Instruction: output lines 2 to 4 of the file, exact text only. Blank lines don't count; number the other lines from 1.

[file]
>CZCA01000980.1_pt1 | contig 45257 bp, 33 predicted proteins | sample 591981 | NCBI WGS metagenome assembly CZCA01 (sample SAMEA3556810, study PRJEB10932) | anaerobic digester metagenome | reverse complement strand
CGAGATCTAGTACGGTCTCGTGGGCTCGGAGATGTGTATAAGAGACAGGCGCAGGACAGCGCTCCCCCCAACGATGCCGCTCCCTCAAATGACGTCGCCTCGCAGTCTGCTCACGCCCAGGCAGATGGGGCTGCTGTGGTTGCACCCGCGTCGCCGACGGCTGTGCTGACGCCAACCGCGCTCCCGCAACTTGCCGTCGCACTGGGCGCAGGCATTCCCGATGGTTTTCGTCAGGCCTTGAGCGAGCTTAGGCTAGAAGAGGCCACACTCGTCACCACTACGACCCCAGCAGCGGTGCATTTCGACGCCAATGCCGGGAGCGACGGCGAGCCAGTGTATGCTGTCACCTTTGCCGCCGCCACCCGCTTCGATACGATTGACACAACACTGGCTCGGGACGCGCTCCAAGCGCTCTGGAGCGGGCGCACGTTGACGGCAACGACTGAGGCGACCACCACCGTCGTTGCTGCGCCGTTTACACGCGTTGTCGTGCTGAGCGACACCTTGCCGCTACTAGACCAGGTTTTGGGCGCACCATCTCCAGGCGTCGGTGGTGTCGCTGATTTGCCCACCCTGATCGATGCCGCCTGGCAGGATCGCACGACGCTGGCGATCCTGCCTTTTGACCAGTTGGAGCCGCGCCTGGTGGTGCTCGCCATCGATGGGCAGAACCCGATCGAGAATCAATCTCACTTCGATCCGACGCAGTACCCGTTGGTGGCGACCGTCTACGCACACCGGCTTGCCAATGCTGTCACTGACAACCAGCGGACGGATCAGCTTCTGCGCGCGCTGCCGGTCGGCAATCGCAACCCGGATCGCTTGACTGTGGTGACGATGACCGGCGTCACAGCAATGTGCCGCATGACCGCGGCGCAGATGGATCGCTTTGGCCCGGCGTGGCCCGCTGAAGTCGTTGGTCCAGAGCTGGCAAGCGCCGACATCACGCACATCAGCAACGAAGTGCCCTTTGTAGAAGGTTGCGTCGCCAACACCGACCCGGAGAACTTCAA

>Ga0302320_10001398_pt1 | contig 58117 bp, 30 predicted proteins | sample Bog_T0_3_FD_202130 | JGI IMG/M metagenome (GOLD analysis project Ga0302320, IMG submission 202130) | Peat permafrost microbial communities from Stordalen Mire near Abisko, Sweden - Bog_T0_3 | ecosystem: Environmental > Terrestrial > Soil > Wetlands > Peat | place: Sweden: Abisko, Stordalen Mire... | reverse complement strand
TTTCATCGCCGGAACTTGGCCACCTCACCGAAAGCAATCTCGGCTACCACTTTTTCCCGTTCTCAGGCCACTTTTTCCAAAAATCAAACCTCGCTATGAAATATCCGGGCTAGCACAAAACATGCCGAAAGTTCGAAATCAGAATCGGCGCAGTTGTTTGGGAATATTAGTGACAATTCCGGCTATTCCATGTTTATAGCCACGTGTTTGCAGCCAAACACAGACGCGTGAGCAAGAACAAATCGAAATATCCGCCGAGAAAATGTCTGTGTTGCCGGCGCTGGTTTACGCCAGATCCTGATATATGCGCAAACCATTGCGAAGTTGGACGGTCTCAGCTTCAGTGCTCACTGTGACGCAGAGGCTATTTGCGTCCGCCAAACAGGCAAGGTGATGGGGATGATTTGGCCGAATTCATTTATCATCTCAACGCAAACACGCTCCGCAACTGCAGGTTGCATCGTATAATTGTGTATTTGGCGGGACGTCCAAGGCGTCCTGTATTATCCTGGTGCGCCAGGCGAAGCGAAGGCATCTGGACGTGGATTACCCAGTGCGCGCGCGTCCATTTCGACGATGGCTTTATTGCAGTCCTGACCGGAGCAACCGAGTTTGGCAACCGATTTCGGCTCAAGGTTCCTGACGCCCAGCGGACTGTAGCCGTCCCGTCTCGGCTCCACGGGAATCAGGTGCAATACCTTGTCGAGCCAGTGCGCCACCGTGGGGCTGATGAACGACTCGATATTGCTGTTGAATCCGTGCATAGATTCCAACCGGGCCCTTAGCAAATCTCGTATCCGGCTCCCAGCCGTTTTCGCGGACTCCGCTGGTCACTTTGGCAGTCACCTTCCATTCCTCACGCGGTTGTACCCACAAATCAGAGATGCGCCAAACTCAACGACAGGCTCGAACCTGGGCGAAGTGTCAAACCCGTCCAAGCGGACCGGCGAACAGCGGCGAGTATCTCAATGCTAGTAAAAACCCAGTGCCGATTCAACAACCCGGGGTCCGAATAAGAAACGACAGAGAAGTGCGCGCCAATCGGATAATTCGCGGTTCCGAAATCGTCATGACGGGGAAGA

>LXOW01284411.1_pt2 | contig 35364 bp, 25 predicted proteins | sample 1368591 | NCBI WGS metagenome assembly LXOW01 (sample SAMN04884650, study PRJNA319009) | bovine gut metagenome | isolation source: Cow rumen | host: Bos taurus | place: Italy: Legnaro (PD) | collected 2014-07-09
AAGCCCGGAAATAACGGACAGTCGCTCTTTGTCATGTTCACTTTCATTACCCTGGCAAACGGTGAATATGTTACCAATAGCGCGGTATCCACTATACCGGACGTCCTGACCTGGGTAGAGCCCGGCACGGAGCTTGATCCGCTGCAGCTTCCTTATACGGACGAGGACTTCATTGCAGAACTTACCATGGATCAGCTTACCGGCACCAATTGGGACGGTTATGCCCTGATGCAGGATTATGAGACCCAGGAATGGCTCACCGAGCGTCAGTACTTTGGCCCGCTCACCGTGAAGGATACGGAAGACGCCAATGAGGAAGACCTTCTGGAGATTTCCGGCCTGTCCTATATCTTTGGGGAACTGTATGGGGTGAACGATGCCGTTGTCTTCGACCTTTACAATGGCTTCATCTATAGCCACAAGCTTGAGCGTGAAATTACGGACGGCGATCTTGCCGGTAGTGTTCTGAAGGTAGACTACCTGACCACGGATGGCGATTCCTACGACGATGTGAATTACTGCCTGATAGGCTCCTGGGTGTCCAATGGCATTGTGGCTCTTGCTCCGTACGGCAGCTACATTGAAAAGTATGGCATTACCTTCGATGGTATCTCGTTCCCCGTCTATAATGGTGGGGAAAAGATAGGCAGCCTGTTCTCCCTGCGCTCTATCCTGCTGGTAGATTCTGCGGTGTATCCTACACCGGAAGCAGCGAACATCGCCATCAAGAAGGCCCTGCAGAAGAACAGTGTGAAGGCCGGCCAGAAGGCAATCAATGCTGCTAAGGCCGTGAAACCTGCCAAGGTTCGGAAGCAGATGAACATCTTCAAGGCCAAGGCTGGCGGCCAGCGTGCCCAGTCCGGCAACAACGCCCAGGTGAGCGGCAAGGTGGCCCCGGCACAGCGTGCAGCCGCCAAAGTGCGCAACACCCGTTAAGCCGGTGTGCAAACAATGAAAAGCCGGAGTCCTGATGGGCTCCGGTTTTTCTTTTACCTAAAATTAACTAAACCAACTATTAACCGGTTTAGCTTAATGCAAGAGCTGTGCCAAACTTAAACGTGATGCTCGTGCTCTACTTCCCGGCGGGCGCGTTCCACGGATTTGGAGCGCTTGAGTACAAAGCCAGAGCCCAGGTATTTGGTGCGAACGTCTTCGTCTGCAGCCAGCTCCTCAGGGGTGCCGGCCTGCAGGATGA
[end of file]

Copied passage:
CGAGATCTAGTACGGTCTCGTGGGCTCGGAGATGTGTATAAGAGACAGGCGCAGGACAGCGCTCCCCCCAACGATGCCGCTCCCTCAAATGACGTCGCCTCGCAGTCTGCTCACGCCCAGGCAGATGGGGCTGCTGTGGTTGCACCCGCGTCGCCGACGGCTGTGCTGACGCCAACCGCGCTCCCGCAACTTGCCGTCGCACTGGGCGCAGGCATTCCCGATGGTTTTCGTCAGGCCTTGAGCGAGCTTAGGCTAGAAGAGGCCACACTCGTCACCACTACGACCCCAGCAGCGGTGCATTTCGACGCCAATGCCGGGAGCGACGGCGAGCCAGTGTATGCTGTCACCTTTGCCGCCGCCACCCGCTTCGATACGATTGACACAACACTGGCTCGGGACGCGCTCCAAGCGCTCTGGAGCGGGCGCACGTTGACGGCAACGACTGAGGCGACCACCACCGTCGTTGCTGCGCCGTTTACACGCGTTGTCGTGCTGAGCGACACCTTGCCGCTACTAGACCAGGTTTTGGGCGCACCATCTCCAGGCGTCGGTGGTGTCGCTGATTTGCCCACCCTGATCGATGCCGCCTGGCAGGATCGCACGACGCTGGCGATCCTGCCTTTTGACCAGTTGGAGCCGCGCCTGGTGGTGCTCGCCATCGATGGGCAGAACCCGATCGAGAATCAATCTCACTTCGATCCGACGCAGTACCCGTTGGTGGCGACCGTCTACGCACACCGGCTTGCCAATGCTGTCACTGACAACCAGCGGACGGATCAGCTTCTGCGCGCGCTGCCGGTCGGCAATCGCAACCCGGATCGCTTGACTGTGGTGACGATGACCGGCGTCACAGCAATGTGCCGCATGACCGCGGCGCAGATGGATCGCTTTGGCCCGGCGTGGCCCGCTGAAGTCGTTGGTCCAGAGCTGGCAAGCGCCGACATCACGCACATCAGCAACGAAGTGCCCTTTGTAGAAGGTTGCGTCGCCAACACCGACCCGGAGAACTTCAA

>Ga0302320_10001398_pt1 | contig 58117 bp, 30 predicted proteins | sample Bog_T0_3_FD_202130 | JGI IMG/M metagenome (GOLD analysis project Ga0302320, IMG submission 202130) | Peat permafrost microbial communities from Stordalen Mire near Abisko, Sweden - Bog_T0_3 | ecosystem: Environmental > Terrestrial > Soil > Wetlands > Peat | place: Sweden: Abisko, Stordalen Mire... | reverse complement strand
TTTCATCGCCGGAACTTGGCCACCTCACCGAAAGCAATCTCGGCTACCACTTTTTCCCGTTCTCAGGCCACTTTTTCCAAAAATCAAACCTCGCTATGAAATATCCGGGCTAGCACAAAACATGCCGAAAGTTCGAAATCAGAATCGGCGCAGTTGTTTGGGAATATTAGTGACAATTCCGGCTATTCCATGTTTATAGCCACGTGTTTGCAGCCAAACACAGACGCGTGAGCAAGAACAAATCGAAATATCCGCCGAGAAAATGTCTGTGTTGCCGGCGCTGGTTTACGCCAGATCCTGATATATGCGCAAACCATTGCGAAGTTGGACGGTCTCAGCTTCAGTGCTCACTGTGACGCAGAGGCTATTTGCGTCCGCCAAACAGGCAAGGTGATGGGGATGATTTGGCCGAATTCATTTATCATCTCAACGCAAACACGCTCCGCAACTGCAGGTTGCATCGTATAATTGTGTATTTGGCGGGACGTCCAAGGCGTCCTGTATTATCCTGGTGCGCCAGGCGAAGCGAAGGCATCTGGACGTGGATTACCCAGTGCGCGCGCGTCCATTTCGACGATGGCTTTATTGCAGTCCTGACCGGAGCAACCGAGTTTGGCAACCGATTTCGGCTCAAGGTTCCTGACGCCCAGCGGACTGTAGCCGTCCCGTCTCGGCTCCACGGGAATCAGGTGCAATACCTTGTCGAGCCAGTGCGCCACCGTGGGGCTGATGAACGACTCGATATTGCTGTTGAATCCGTGCATAGATTCCAACCGGGCCCTTAGCAAATCTCGTATCCGGCTCCCAGCCGTTTTCGCGGACTCCGCTGGTCACTTTGGCAGTCACCTTCCATTCCTCACGCGGTTGTACCCACAAATCAGAGATGCGCCAAACTCAACGACAGGCTCGAACCTGGGCGAAGTGTCAAACCCGTCCAAGCGGACCGGCGAACAGCGGCGAGTATCTCAATGCTAGTAAAAACCCAGTGCCGATTCAACAACCCGGGGTCCGAATAAGAAACGACAGAGAAGTGCGCGCCAATCGGATAATTCGCGGTTCCGAAATCGTCATGACGGGGAAGA